For the week of Oct. 1-7, there were 1,135 people in Ontario hospitals with active COVID-19 cases, while 168 people were hospitalized because of COVID-19. That compares with 203 active COVID-19 cases in Ontario hospitals and 57 hospitalizations due to COVID-19 in the first week of July.

De Villa is recommending that the TPH Board ask Ontario's Ministry of Health for an additional $5.1 million in annual funding for "Infection Prevention and Control (IPAC) hubs" to prevent and mitigate the impacts of outbreaks, particularly in long-term care and retirement homes, and other congregate settings such as shelters and group homes.



As part of a plan to prepare for future waves of COVID-19 in 2020, the province established local networks of Infection Prevention and Control (IPAC) hubs.

The model sees hospitals and public health units work with partners in the local health system who have infection prevention and control expertise to provide support to congregate settings, such as long-term care homes, retirement homes, shelters and group homes.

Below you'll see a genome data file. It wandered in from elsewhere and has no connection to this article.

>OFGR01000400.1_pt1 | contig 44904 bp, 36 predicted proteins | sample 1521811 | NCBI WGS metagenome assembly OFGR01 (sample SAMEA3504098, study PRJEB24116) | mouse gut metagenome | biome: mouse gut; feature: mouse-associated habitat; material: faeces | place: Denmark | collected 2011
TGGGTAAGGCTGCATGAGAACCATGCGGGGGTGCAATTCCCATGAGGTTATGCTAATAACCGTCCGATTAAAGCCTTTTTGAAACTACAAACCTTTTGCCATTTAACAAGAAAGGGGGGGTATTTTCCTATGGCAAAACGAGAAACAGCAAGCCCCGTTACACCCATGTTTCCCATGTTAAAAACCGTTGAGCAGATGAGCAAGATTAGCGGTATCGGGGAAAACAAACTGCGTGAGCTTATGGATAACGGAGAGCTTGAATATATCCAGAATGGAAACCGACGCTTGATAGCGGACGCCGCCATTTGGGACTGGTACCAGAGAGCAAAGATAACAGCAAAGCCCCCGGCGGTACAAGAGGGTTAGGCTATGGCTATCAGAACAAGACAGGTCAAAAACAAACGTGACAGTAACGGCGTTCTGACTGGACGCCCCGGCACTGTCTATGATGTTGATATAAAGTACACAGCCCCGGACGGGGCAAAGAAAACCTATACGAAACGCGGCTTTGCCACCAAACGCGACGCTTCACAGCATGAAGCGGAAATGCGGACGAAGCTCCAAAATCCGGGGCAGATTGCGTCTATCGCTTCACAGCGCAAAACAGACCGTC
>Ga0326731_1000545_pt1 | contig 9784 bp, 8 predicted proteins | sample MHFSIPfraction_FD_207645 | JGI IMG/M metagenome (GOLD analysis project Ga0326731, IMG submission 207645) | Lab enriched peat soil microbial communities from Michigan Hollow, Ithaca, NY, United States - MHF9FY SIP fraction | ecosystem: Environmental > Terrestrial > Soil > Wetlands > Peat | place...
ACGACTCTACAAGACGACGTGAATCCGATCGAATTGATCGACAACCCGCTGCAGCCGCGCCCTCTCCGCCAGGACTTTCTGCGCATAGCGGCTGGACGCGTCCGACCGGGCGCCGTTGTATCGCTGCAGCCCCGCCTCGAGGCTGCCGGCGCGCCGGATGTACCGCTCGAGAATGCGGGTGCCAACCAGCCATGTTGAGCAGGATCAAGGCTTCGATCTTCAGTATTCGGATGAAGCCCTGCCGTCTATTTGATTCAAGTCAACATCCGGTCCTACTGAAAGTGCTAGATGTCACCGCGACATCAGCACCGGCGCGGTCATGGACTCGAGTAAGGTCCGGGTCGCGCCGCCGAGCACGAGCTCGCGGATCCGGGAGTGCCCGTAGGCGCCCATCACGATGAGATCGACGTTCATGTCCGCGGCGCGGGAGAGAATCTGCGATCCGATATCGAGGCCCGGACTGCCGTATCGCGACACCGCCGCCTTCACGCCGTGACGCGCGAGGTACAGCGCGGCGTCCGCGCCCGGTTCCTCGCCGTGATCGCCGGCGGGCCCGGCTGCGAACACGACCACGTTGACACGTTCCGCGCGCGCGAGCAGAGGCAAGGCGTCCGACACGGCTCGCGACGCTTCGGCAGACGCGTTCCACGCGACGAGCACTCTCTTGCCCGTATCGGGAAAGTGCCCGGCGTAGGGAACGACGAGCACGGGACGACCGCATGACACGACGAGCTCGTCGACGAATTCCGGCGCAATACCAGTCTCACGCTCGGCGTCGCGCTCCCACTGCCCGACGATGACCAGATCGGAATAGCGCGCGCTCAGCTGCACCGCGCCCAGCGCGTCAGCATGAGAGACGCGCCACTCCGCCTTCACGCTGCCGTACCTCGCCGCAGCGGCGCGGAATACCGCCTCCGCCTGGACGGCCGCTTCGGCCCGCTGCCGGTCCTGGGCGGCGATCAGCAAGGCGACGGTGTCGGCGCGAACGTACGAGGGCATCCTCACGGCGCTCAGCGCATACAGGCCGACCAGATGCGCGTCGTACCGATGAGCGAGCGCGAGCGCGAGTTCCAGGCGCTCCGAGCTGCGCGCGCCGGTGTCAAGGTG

"IPAC Hubs help build knowledge and expertise, support development of IPAC programs, enhance capacity to respond, provide advanced IPAC and clinical advice, and help ensure these institutions can better respond to respiratory virus outbreaks," de Villa wrote. "IPAC Hubs are an important new support for outbreak response and for capacity building in institutions."

She said the $5.1 million is needed so that IPAC hubs "can continue to provide these important services at the high-level that has been achieved."

In an email, a spokesperson for Health Minister Sylvia Jones said the province has been putting money into the hubs for the past few years.

“Since 2020-21 our government has invested over $100 million for IPAC hubs to support over 5,000 congregate living settings across the province,” Jones’ office said.